- In schools as they are now organized, any change that erodes the traditional base of teacher authority erodes the entire control structure of the schools.
It's funny how I see these two books intersecting. On the one hand, Schlechty's book highlights what needs to happen, but Influencer highlights how to go about accomplish it, the nuts-n-bolts so to speak, of the conversations that have to take place. Even Schlechty acknowledges his efforts in the 1960s at curriculum reform were derailed by the failure to recognize existing systems. This isn't a new concept; consider Peter Senge's work on systems. Being aware of those ideas, though, isn't sufficient.
Here's an excerpt from Meier's blog which highlights some of the main points from Influencer. Note that the various sources of insight move through 3 main areas, including 1) Personal; 2) Social; and 3) Structural. We have to take each of these into consideration when bringing about changes.
- Source 1 – Personal Motivation – Do they want to engage in the behavior?
- Source 2 – Personal Ability – Do they have the knowledge, skills, and strengths to do the right then even when it’s hardest?
- Source 3 – Social Motivation – Are other people encouraging the right behavior and discouraging the wrong behavior?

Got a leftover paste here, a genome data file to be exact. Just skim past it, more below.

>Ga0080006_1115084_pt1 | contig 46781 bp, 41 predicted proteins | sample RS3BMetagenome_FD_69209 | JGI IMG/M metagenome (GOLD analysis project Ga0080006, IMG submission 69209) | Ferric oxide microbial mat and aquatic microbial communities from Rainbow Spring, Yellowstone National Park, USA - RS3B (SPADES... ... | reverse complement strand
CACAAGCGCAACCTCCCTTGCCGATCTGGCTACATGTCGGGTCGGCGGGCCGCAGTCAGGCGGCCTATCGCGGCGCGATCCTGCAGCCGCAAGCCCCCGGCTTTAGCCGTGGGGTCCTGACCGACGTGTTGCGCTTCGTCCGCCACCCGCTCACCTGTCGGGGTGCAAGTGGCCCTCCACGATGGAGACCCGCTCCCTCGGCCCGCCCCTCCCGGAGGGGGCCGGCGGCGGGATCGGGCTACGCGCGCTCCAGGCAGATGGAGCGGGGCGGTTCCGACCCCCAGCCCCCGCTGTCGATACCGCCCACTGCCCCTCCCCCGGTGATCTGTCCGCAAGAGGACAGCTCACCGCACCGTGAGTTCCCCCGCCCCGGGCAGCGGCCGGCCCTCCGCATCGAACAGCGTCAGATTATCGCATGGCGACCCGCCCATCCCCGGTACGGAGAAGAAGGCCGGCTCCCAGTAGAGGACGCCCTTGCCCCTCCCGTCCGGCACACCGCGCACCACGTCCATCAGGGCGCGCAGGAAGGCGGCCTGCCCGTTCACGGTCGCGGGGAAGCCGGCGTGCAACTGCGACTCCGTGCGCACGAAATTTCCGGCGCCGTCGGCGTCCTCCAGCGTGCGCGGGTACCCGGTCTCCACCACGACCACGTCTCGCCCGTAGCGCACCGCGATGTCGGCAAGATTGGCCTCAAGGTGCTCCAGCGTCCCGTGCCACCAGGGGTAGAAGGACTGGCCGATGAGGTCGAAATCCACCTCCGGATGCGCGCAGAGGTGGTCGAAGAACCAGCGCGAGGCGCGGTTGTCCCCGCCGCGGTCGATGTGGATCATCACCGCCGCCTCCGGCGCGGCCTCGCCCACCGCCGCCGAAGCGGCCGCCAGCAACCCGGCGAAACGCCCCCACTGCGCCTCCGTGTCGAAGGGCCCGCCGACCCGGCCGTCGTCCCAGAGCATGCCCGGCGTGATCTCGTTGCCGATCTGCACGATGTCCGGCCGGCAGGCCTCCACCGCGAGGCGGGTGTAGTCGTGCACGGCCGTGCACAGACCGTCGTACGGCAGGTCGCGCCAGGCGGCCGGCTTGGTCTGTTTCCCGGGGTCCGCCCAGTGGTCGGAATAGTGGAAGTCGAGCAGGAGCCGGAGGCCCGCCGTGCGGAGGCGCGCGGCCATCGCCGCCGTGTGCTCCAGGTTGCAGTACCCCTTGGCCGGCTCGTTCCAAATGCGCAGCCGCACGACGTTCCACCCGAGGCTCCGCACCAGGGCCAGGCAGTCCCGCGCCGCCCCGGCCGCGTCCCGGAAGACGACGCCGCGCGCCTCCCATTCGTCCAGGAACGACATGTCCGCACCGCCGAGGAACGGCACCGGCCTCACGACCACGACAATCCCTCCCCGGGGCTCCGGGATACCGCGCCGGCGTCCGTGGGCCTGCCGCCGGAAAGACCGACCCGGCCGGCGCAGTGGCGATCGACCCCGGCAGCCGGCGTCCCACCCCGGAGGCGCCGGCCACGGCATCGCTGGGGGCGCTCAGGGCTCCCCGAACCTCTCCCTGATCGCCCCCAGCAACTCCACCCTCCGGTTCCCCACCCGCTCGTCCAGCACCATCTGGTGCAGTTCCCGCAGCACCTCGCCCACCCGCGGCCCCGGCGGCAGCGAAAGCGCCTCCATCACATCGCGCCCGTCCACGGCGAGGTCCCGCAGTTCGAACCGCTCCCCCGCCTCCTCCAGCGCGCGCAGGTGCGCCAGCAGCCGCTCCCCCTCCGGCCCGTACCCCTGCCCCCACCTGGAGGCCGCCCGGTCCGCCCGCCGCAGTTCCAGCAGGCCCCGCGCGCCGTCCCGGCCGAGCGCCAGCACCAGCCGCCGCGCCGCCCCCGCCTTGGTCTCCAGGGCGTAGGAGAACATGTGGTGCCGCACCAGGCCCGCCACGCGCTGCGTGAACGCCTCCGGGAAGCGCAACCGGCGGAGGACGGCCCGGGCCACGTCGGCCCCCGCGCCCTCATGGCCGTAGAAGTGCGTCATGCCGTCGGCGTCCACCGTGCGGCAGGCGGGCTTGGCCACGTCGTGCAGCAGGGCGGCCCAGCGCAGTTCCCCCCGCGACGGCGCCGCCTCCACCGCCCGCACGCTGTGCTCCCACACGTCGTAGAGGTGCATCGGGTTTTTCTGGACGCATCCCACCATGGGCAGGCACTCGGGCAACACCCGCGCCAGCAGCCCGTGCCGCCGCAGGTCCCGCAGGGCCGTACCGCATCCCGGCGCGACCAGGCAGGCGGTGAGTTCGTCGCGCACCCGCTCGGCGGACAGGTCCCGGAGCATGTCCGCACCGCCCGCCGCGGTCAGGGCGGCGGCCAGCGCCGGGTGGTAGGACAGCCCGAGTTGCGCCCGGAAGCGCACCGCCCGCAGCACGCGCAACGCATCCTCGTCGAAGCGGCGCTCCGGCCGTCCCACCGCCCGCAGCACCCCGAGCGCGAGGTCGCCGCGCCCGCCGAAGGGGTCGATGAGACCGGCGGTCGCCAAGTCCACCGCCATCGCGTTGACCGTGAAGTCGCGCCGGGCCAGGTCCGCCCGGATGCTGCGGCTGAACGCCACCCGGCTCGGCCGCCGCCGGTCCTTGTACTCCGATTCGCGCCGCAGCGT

- Source 4 – Social Ability – Do others provide the help, information, and resource required at particular times?
- Source 5 – Structural Motivation – Are rewards, pay, promotions, performance reviews, perks, or costs encouraging the right behaviors or discouraging the wrong behaviors?
- Source 6 – Structural Ability – Are there enough cues to stay on course? Does the environment (tools, facilities, information, reports, proximity to others, policies) enable the right behaviors or discourage the wrong behaviors?
Recognizing sources of influence …
|Source 1 – Personal Motivation||
|Source 2 – Personal Ability||
|Source 3 – Social Motivation||
|Source 4 – Social Ability||
|Source 5 – Structural Motivation||
|Source 6 – Structural Ability||
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Everything posted on Miguel Guhlin's blogs/wikis are his personal opinion and do not necessarily represent the views of his employer(s) or its clients. Read Full Disclosure